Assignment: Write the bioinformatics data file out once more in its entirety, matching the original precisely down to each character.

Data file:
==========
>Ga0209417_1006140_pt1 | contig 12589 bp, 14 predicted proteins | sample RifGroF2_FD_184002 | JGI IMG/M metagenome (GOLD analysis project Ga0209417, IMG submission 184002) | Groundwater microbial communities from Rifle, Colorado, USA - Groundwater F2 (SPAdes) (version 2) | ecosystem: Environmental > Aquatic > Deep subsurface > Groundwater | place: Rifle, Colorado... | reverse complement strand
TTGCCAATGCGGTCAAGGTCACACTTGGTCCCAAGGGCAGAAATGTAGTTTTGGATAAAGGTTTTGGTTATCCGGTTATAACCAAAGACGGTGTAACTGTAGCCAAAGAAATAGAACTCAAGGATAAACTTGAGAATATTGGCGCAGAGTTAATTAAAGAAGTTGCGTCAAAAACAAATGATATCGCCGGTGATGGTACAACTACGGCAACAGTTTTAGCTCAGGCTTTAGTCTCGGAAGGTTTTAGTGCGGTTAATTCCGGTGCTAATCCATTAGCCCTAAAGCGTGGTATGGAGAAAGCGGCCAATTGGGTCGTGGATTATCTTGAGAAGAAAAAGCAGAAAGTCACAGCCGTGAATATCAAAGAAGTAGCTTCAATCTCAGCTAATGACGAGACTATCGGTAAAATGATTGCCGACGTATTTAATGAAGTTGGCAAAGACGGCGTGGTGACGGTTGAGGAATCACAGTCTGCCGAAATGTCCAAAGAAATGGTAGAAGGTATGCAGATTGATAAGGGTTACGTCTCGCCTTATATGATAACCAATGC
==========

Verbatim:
>Ga0209417_1006140_pt1 | contig 12589 bp, 14 predicted proteins | sample RifGroF2_FD_184002 | JGI IMG/M metagenome (GOLD analysis project Ga0209417, IMG submission 184002) | Groundwater microbial communities from Rifle, Colorado, USA - Groundwater F2 (SPAdes) (version 2) | ecosystem: Environmental > Aquatic > Deep subsurface > Groundwater | place: Rifle, Colorado... | reverse complement strand
TTGCCAATGCGGTCAAGGTCACACTTGGTCCCAAGGGCAGAAATGTAGTTTTGGATAAAGGTTTTGGTTATCCGGTTATAACCAAAGACGGTGTAACTGTAGCCAAAGAAATAGAACTCAAGGATAAACTTGAGAATATTGGCGCAGAGTTAATTAAAGAAGTTGCGTCAAAAACAAATGATATCGCCGGTGATGGTACAACTACGGCAACAGTTTTAGCTCAGGCTTTAGTCTCGGAAGGTTTTAGTGCGGTTAATTCCGGTGCTAATCCATTAGCCCTAAAGCGTGGTATGGAGAAAGCGGCCAATTGGGTCGTGGATTATCTTGAGAAGAAAAAGCAGAAAGTCACAGCCGTGAATATCAAAGAAGTAGCTTCAATCTCAGCTAATGACGAGACTATCGGTAAAATGATTGCCGACGTATTTAATGAAGTTGGCAAAGACGGCGTGGTGACGGTTGAGGAATCACAGTCTGCCGAAATGTCCAAAGAAATGGTAGAAGGTATGCAGATTGATAAGGGTTACGTCTCGCCTTATATGATAACCAATGC